stubborn loft seller at 421 Hudson Street waits 1 year for contract

not a slur, honest
When I call a seller “stubborn” I am talking about behavior, not character. (Note that I don’t call sellers “greedy”, though I may find sales efforts inexplicable.) How other than “stubborn” to describe a seller who came out on March 29, 2010 and before getting a contract on March 31, 2011 offered only one teensy-weensy price drop (3%)?

The Manhattan loft in question is the “900 sq ft” #718 at 421 Hudson Street (the Printing House) and the behavior in question is this:

Mar 29, 2010 new to market $1.185mm
Nov 30    
Mar 31, 2011 contract $1.15mm
June 24 sold $1.1mm

(The anal among you will insist that he also changed brokers, but note that he did not change agents; it looks as though his original agent changed firms and partnered with some people at his new firm; I wonder if the new teammates insisted on at least a small price change after 8 months.)

The loft in question is small, with some wonderful attributes; 15 foot ceilings, river views and sunsets, among them. The 15 foot ceilings are open to half the space, however, as there is a mezzanine “bedroom” that sits on top of the kitchen, such that it probably does not feel ‘loft-y’ until you clear that mezzanine.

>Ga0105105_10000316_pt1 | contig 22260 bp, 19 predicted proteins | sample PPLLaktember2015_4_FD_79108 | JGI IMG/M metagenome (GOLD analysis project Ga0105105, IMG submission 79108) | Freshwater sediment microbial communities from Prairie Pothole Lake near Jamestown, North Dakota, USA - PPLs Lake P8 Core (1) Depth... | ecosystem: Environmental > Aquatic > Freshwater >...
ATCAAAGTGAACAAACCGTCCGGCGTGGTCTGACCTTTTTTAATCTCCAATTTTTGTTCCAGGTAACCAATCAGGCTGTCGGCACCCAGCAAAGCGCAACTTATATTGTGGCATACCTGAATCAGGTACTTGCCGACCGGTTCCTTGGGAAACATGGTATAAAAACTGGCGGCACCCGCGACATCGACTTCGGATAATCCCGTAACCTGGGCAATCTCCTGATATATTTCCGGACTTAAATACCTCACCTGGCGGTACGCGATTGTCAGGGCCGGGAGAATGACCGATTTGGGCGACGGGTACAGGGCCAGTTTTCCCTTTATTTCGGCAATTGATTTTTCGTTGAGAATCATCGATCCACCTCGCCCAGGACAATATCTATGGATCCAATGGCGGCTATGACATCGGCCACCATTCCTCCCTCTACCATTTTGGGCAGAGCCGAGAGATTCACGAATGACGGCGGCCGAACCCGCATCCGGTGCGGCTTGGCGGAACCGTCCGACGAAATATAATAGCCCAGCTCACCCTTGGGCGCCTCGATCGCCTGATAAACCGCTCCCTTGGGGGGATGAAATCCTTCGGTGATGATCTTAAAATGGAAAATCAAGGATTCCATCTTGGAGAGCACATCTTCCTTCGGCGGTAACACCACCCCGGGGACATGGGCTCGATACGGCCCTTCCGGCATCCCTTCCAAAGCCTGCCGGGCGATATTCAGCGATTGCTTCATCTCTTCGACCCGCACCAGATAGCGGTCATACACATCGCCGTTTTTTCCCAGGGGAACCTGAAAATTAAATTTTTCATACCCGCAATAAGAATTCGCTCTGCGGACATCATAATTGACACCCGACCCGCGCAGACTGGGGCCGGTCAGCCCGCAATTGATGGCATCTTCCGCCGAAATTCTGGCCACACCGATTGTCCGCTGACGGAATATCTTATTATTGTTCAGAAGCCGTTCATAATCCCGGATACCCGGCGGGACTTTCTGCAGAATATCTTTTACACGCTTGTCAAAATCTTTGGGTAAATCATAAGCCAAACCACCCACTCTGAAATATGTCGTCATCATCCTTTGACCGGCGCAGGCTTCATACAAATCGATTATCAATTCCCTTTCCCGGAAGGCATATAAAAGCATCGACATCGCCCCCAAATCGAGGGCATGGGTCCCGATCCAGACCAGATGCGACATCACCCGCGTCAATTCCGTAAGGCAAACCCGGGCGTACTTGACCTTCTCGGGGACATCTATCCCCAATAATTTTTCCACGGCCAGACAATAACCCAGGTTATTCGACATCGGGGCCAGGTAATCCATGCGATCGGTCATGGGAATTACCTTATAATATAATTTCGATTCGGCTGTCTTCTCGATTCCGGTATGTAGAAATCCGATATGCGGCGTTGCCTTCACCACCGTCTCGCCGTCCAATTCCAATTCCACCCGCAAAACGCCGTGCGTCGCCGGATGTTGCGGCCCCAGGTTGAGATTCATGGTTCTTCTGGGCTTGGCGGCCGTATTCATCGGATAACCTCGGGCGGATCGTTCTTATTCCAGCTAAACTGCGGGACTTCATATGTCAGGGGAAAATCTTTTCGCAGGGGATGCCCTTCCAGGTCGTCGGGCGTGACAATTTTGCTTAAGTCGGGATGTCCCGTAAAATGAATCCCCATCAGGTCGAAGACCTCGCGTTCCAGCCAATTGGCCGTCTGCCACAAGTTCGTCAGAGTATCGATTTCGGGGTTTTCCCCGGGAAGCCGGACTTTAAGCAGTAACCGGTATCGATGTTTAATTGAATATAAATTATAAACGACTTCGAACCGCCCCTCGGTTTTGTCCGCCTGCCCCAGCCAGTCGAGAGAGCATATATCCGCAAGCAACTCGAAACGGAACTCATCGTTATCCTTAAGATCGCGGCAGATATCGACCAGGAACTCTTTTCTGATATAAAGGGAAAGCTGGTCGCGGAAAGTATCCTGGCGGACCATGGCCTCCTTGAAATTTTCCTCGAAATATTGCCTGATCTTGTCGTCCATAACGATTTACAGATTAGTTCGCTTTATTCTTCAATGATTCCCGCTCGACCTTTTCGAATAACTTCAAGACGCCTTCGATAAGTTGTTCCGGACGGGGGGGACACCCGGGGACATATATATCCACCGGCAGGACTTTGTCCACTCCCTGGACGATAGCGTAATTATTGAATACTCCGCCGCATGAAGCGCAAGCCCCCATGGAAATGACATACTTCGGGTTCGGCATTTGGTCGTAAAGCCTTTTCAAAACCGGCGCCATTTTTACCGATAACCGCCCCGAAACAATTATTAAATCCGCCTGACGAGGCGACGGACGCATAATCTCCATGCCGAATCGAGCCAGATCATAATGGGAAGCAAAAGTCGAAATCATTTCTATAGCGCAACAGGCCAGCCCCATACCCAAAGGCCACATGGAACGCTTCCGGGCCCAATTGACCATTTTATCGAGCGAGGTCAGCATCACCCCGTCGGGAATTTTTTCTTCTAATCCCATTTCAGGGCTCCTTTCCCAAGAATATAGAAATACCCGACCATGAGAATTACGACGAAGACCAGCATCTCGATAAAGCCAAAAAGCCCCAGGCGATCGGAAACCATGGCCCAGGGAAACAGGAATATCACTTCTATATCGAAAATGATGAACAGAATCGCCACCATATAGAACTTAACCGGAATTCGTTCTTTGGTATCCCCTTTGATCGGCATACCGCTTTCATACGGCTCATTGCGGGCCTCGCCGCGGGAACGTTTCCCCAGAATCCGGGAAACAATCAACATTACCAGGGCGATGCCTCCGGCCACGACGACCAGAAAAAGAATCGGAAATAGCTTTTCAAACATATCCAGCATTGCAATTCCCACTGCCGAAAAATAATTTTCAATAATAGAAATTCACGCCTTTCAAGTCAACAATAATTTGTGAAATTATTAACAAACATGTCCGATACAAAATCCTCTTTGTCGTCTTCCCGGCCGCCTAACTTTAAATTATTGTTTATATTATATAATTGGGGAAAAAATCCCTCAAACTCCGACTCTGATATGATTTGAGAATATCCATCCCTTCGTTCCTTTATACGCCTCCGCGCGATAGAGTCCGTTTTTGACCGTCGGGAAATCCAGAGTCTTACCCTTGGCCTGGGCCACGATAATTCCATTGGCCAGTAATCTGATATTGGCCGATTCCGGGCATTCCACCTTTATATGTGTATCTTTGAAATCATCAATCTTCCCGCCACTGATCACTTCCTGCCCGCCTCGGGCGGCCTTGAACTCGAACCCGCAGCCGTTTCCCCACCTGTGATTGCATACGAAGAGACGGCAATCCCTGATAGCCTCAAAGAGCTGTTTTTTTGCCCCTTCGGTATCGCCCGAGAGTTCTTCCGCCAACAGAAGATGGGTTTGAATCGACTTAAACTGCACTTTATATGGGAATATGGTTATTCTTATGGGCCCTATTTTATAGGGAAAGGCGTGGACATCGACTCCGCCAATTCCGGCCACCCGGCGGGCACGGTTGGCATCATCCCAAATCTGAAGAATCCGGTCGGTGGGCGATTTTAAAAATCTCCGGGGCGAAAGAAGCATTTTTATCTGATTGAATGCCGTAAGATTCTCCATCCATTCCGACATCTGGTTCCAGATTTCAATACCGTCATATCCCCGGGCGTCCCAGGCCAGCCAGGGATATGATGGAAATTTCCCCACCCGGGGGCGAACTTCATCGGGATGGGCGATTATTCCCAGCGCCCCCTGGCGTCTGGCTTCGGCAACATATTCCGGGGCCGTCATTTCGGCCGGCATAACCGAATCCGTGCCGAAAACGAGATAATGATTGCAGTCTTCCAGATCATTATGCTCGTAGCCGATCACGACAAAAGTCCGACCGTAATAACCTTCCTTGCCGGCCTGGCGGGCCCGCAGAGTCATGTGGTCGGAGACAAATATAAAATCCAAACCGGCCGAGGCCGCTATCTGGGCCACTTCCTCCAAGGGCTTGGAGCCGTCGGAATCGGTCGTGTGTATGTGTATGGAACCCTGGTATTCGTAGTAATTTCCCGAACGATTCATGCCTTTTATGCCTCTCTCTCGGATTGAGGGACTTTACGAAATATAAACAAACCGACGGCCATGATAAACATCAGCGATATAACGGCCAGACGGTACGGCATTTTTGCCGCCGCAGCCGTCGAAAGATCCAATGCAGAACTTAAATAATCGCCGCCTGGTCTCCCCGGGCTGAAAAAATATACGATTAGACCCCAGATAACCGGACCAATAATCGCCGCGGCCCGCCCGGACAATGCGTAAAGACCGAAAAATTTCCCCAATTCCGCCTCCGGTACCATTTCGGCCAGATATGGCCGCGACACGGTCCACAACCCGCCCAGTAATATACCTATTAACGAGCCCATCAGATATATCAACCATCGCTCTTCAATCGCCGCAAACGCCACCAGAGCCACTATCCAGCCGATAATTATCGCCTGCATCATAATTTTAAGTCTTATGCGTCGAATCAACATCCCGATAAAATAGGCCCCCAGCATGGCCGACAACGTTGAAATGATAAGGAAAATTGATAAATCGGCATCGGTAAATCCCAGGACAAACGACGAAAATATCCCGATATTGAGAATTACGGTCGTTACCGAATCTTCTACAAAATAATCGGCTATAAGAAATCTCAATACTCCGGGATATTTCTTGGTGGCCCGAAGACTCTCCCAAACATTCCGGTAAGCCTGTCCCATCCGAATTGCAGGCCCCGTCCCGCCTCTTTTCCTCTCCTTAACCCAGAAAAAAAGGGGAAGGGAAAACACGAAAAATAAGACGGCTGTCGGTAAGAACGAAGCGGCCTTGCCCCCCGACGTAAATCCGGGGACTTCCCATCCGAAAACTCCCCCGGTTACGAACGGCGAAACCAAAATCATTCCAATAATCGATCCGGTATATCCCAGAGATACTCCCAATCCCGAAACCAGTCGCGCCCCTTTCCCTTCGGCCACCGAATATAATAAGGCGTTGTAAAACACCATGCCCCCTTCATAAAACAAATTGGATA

4 sales
Loft #718 now has a rich sales history:

  • Feb 7, 1997      $305,000
  • Feb 11, 2002     $593,000
  • July 15, 2003    $680,000
  • June 24, 2011   $1,100,000

None of the prior sales has a listing preserved on StreetEasy, and there is not much detail about the condition of this loft when it sold last in 2003, so it is hard to say whether the recent seller bought or created the “meticulous” renovation, with features like “beech wood cabinetry by Neff, top of the line appliances by Sub-Zero and Miele, … hood ventilation by Pando…. wide-plank wood flooring, a unique custom-designed floating staircase, [or] remote-controlled electric shades over double height windows”. (The mezzanine bedroom was already there; that is typical of smaller units at the Printing House since it was converted in 1987.)

Whether he bought the (existing) good stuff or installed it will determine how much net gain he realized on the recent sale, of course. Whether his gain from 2003 to now was over 60%, or ‘just’ (something like) 47% (if he put in $100,000 in upgrades after buying), there’s no reason to sneeze at that gain.

Evidently, he wanted His Number before he agreed to sell; evidently, he got it. Not by being greedy but by being stubborn. I can respect that.

© Sandy Mattingly 2011


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